Charles Stromberg Banjo Mandolin 1920s

$ 1,200.00

13 ¾ inch scale length. Replacement tuners. All other metal parts original with minor corrosion. Original skin head with nice straight neck. Metal tab on the dowel stick reads, Charles Stromberg of Boston. Very playable instrument. Non-original hard case included.

Condition: Very Good.

Mandolin-banjos have the same tuning as mandolins, but the banjo-type body produces a louder, more percussive sound than a wood-bodied instrument. This example is one of the earliest extant instruments made by Charles Stromberg’s workshop. While the business was called "Charles Stromberg & Son" from at least 1920, the son indicated in the name may have changed. The family is most famous for its output in the 1940s and 1950s, during which Charles and Elmer produced archtop guitars. However, the 1920 census suggests that Charles' principal collaborator might have been his elder son Harry during that time. The Strombergs were recorded in that census as living at 170 Lowell St., Somerville, Massachusetts, on January 16, 1920, only one day after the head of this mandolin-banjo was dated. Charles is listed as a manufacturer of drums, working on his own; Harry, aged 29, as a musical instrument manufacturer; and Elmer, aged 24, as a helper in the manufacture of drums. In the 1910 census, Harry was listed as an apprentice banjo maker, so it is likely that he is the one who brought those skills back to the family business. If he had followed the same training schedule as his brother, Elmer should have been more than a "helper" by age 24. However, the 1930 census reveals that he was a veteran of World War I, so it is likely that his education in the trade was delayed. Elmer quickly demonstrated skill in the construction and design of instruments, patenting a banjo tone ring in 1926, which can be seen on NMM 10874. By 1930, Harry was no longer working with musical instruments, but was listed as a "buffer, Razor Mfg."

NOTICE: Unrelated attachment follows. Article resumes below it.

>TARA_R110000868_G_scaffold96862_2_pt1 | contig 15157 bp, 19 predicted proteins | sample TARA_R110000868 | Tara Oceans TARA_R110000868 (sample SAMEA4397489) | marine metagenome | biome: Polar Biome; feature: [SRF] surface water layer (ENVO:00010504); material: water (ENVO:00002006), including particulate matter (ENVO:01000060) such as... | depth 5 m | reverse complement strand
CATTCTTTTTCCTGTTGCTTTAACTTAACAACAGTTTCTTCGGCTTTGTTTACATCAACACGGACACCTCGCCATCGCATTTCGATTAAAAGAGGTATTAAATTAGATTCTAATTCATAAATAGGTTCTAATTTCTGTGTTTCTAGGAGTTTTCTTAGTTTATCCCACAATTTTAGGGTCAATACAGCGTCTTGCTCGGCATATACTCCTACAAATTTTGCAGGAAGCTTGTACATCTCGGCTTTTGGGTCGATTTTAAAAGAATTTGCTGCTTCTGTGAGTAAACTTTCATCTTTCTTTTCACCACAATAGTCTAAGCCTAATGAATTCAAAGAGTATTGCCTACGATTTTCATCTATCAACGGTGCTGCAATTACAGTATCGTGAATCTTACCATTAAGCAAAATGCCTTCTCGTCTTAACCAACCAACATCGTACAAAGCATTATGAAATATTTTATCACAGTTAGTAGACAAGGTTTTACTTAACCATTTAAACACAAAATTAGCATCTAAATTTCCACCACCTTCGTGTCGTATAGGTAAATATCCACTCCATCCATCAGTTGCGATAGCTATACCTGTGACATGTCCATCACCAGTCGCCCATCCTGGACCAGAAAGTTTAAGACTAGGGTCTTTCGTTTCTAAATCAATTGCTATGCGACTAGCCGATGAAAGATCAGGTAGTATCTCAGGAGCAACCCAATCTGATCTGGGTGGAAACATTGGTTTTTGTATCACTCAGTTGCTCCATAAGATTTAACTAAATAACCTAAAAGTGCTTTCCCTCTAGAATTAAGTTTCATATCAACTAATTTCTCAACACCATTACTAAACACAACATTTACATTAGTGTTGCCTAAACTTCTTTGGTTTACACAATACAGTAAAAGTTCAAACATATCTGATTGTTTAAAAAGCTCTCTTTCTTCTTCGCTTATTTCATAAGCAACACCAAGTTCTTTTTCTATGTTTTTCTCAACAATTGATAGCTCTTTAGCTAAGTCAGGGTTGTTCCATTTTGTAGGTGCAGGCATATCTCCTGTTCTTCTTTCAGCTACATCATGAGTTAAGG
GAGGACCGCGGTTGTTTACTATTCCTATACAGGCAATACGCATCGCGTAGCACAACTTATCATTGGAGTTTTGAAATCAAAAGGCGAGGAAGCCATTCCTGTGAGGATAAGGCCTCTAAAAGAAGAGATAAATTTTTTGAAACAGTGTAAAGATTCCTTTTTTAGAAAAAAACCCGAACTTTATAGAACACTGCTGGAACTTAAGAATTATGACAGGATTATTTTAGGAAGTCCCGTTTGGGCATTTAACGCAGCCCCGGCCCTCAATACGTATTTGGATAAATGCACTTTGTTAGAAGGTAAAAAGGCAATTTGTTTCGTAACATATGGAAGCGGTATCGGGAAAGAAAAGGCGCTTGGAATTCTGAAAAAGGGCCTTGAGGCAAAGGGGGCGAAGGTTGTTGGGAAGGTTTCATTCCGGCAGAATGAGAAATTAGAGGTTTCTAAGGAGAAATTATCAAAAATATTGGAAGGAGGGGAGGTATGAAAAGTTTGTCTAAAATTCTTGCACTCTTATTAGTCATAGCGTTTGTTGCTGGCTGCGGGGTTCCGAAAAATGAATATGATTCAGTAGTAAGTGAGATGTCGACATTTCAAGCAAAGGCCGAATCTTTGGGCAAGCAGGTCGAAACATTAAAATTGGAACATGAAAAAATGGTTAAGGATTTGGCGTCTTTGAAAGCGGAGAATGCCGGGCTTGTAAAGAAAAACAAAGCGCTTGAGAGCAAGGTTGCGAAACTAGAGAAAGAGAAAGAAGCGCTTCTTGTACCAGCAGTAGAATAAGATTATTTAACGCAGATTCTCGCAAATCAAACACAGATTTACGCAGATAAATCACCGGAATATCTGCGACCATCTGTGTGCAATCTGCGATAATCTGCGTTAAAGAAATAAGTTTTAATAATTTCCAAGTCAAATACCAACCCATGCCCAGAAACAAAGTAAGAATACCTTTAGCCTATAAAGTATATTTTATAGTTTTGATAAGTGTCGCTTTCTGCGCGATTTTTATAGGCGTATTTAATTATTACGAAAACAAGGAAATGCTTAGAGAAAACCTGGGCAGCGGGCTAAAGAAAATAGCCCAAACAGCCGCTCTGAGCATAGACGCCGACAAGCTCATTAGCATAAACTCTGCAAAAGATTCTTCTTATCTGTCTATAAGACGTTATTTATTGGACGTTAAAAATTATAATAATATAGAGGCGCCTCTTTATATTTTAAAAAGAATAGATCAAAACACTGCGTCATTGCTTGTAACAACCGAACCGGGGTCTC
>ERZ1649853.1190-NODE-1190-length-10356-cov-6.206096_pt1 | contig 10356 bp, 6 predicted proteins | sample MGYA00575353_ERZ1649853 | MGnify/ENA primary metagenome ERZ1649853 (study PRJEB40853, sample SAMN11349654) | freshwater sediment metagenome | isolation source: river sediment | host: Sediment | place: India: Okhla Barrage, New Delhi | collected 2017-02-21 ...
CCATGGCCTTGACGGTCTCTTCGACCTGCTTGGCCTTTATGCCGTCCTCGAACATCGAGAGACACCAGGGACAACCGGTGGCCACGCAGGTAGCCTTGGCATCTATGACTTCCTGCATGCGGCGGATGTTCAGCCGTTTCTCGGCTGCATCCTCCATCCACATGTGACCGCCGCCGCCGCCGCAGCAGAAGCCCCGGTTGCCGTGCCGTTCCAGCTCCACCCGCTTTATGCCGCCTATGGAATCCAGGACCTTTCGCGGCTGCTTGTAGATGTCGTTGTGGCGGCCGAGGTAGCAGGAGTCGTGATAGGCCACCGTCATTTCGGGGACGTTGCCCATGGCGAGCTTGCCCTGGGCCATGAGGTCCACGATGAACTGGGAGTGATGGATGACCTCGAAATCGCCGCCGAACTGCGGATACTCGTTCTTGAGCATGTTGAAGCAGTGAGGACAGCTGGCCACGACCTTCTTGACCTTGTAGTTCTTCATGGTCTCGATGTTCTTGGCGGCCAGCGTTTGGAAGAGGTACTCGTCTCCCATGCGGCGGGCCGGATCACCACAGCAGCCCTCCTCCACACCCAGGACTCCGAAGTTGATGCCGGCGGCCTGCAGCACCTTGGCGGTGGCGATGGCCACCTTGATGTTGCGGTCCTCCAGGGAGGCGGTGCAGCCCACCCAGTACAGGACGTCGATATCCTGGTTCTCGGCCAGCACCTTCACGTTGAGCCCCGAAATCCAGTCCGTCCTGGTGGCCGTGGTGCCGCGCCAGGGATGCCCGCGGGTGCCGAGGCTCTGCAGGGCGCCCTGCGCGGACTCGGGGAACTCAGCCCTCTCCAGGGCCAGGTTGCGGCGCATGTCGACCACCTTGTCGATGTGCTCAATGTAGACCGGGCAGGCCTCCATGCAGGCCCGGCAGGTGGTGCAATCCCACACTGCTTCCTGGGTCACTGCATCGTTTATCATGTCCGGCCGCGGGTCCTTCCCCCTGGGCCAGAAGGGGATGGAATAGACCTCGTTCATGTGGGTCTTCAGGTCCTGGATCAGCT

~ National Music Museum, University of South Dakota

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